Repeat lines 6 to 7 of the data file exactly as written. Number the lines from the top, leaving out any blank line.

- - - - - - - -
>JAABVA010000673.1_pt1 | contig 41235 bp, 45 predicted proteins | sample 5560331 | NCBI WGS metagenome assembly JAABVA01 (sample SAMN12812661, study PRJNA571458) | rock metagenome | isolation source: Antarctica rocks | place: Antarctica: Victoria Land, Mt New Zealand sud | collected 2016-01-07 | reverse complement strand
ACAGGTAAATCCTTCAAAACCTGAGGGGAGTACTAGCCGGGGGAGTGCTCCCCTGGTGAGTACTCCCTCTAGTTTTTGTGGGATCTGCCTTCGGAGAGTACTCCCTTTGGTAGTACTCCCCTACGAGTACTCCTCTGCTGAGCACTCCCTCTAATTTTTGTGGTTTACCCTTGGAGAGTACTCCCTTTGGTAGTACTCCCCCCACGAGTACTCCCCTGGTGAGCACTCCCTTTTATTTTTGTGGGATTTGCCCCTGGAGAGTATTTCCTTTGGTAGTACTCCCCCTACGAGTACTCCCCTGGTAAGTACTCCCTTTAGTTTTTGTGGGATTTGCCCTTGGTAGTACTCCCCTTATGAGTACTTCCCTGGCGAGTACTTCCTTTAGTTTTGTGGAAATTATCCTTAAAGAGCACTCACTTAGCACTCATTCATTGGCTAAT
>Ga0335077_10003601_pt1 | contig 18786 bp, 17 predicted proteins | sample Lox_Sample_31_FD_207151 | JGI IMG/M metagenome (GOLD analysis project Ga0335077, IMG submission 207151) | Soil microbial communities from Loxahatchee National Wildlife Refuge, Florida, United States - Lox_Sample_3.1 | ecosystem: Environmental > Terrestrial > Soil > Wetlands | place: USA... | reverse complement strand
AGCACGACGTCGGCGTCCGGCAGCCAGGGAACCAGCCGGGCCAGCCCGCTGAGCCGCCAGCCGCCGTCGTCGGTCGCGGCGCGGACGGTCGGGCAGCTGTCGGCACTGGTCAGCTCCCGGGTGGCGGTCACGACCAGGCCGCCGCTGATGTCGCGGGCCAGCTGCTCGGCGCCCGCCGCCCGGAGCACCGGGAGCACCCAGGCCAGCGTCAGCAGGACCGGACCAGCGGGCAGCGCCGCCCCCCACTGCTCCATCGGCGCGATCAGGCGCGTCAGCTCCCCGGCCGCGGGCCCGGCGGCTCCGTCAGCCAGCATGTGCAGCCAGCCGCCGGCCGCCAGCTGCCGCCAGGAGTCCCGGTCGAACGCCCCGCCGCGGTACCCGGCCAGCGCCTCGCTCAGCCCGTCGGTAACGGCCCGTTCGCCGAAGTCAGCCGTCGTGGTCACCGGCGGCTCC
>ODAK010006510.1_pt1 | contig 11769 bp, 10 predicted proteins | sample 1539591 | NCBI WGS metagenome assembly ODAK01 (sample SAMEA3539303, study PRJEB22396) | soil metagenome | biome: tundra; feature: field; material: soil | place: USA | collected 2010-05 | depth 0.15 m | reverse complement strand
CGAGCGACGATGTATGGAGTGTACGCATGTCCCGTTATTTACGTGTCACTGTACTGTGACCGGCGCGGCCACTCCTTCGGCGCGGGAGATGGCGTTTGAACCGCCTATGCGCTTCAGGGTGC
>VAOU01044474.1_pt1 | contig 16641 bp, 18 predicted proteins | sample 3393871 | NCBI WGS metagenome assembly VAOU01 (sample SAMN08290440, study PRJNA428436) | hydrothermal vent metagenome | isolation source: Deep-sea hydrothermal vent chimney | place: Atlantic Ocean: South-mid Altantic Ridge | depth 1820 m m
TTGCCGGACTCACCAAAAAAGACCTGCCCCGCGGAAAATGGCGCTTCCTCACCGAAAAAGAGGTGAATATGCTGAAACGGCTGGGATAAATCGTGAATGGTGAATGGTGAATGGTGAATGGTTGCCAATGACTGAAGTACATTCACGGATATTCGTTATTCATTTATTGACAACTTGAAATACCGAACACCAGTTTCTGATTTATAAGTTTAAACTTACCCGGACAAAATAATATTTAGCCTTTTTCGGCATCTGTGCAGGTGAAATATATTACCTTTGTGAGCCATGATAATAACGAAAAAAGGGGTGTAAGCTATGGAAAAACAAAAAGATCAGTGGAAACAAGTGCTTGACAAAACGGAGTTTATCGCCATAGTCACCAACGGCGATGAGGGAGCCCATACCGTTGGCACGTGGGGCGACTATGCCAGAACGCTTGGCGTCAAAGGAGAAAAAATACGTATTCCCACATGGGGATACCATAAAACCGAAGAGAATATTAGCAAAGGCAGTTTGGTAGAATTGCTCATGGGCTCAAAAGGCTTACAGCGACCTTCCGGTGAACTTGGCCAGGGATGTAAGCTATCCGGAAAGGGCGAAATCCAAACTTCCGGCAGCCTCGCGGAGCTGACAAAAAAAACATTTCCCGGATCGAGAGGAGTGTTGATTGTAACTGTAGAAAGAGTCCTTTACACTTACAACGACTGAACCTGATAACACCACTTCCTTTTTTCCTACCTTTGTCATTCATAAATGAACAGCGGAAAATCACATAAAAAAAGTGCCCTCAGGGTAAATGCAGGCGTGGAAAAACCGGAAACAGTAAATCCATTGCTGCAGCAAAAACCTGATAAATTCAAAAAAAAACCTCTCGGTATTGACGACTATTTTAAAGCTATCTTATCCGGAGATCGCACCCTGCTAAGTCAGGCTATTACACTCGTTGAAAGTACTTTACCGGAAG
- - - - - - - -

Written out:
CGAGCGACGATGTATGGAGTGTACGCATGTCCCGTTATTTACGTGTCACTGTACTGTGACCGGCGCGGCCACTCCTTCGGCGCGGGAGATGGCGTTTGAACCGCCTATGCGCTTCAGGGTGC
>VAOU01044474.1_pt1 | contig 16641 bp, 18 predicted proteins | sample 3393871 | NCBI WGS metagenome assembly VAOU01 (sample SAMN08290440, study PRJNA428436) | hydrothermal vent metagenome | isolation source: Deep-sea hydrothermal vent chimney | place: Atlantic Ocean: South-mid Altantic Ridge | depth 1820 m m